A Phoenician on Mars
The literature of space flight has a long and honorable history, with stories of visits to the sun, the moon, and even other planets surprisingly antedating the existence of astronomical theory to support them. In the classical era and indeed for centuries after, scientific and religious thought were so intermixed that supernatural and what we would today consider superscientific elements appear in indiscriminate juxtaposition, so that the borderline between fantasy and science fiction becomes blurred. Yet this is true of many more recent works, including A Princess of Mars with John Carter's apparently astral voyage to Mars, his unexplained longevity and his apparent deaths and resurrections.
At least five historians of science fiction do agree that the oldest works that can reasonably be termed science fiction are those attributed to Lucian of Samosata, a Hellenized Syrian who flourished circa 200 A.D. In one tale Lucian portrays a flight to heaven by means of bird's wings, but more important from our viewpoint is his True History in which a ship is carried aloft by a waterspout and deposited on the moon. Subsequendy the crew visit the planet Venus, colonization rights to which are the subject of warfare between the armies of the sun and the moon!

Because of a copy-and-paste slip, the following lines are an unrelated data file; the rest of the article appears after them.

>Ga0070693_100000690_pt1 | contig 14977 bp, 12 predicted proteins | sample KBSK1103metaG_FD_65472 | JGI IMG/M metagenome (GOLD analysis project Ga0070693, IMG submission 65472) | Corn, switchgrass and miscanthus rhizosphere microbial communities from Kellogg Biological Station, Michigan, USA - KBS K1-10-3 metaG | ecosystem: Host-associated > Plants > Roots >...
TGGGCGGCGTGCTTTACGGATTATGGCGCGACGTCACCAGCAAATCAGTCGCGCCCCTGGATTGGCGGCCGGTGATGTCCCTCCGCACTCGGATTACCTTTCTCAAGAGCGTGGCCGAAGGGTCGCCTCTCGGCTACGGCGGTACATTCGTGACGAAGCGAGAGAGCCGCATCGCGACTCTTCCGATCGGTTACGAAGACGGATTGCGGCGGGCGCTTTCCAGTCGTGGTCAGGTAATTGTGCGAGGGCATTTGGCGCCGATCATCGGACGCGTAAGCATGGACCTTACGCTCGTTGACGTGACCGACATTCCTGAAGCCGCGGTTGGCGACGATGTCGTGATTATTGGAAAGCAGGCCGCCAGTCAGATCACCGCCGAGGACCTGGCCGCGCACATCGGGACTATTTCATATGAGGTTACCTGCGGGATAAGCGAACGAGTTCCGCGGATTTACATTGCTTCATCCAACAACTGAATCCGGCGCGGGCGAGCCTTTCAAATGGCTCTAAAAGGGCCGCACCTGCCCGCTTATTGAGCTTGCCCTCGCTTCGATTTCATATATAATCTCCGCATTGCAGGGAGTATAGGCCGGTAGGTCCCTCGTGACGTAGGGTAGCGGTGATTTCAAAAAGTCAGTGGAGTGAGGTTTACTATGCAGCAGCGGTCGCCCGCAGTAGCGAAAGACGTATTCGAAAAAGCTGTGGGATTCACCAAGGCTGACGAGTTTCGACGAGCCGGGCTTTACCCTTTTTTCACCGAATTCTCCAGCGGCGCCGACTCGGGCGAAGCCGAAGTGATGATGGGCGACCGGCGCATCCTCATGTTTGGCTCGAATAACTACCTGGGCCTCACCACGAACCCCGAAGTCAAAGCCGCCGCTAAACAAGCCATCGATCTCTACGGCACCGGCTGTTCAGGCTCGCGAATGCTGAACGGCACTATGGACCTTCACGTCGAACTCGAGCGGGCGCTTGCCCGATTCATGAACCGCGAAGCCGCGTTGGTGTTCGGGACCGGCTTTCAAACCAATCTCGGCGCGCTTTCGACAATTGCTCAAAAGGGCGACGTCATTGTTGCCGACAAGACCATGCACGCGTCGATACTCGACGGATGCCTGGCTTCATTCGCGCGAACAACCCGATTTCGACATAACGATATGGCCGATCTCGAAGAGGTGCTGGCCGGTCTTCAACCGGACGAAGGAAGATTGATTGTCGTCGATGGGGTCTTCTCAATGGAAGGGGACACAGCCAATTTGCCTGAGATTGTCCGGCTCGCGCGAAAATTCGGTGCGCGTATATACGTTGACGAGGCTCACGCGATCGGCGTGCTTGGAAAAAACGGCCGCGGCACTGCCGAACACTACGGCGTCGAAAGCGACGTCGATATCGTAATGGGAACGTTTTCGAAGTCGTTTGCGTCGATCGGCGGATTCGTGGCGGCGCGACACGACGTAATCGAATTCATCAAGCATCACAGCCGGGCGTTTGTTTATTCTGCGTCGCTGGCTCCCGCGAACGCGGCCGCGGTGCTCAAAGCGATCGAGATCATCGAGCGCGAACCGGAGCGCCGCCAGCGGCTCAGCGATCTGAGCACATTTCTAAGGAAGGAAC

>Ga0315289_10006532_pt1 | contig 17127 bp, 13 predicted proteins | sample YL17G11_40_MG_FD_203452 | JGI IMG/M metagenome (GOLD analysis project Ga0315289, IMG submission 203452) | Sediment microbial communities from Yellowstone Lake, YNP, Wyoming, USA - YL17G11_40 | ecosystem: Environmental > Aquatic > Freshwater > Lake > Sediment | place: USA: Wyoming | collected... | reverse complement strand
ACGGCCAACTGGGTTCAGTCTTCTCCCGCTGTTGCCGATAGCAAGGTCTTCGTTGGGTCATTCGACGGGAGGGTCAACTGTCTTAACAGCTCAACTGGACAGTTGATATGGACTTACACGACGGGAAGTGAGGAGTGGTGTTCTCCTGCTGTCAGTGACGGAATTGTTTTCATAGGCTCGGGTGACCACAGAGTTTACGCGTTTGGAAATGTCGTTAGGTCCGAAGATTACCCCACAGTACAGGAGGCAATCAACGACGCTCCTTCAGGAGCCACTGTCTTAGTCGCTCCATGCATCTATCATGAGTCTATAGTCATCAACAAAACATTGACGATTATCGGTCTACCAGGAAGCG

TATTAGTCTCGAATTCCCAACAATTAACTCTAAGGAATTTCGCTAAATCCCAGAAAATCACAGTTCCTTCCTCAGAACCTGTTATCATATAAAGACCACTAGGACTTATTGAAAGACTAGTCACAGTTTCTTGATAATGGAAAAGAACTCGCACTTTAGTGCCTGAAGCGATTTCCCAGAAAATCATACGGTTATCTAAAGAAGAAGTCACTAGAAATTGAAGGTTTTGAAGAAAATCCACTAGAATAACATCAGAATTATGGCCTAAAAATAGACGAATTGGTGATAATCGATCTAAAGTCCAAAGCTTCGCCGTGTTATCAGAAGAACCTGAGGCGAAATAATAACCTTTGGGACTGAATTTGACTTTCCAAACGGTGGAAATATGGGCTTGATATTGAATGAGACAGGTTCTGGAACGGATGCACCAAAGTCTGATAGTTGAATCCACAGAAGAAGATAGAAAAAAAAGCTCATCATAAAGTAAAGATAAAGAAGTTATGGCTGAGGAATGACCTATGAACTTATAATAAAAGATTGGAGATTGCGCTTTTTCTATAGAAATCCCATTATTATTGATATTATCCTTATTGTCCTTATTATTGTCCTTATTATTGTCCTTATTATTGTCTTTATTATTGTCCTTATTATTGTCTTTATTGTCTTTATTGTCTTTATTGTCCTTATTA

The historians who agree on Lucian as a sort of great-great-great grandfather of modern science fiction are J. C. Bailey in Pilgrims through Space and Time (1947), Marjory Hope Nicolson in Voyages to the Moon (1948), L. Sprague de Camp in Science Fiction Handbook (1953), Roger Lancelyn Green in Into Other Worlds (1958) and Peter Leighton in Moon Travellers (1960).
From Lucian's hands the theme of space flight passed through many others, but interplanetary stories seemed to give way once more to lunar and solar expeditions. Neither de Camp nor Green cites any tide for over fifteen centuries, with the possible exceptions of “spiritual” journeys, fairly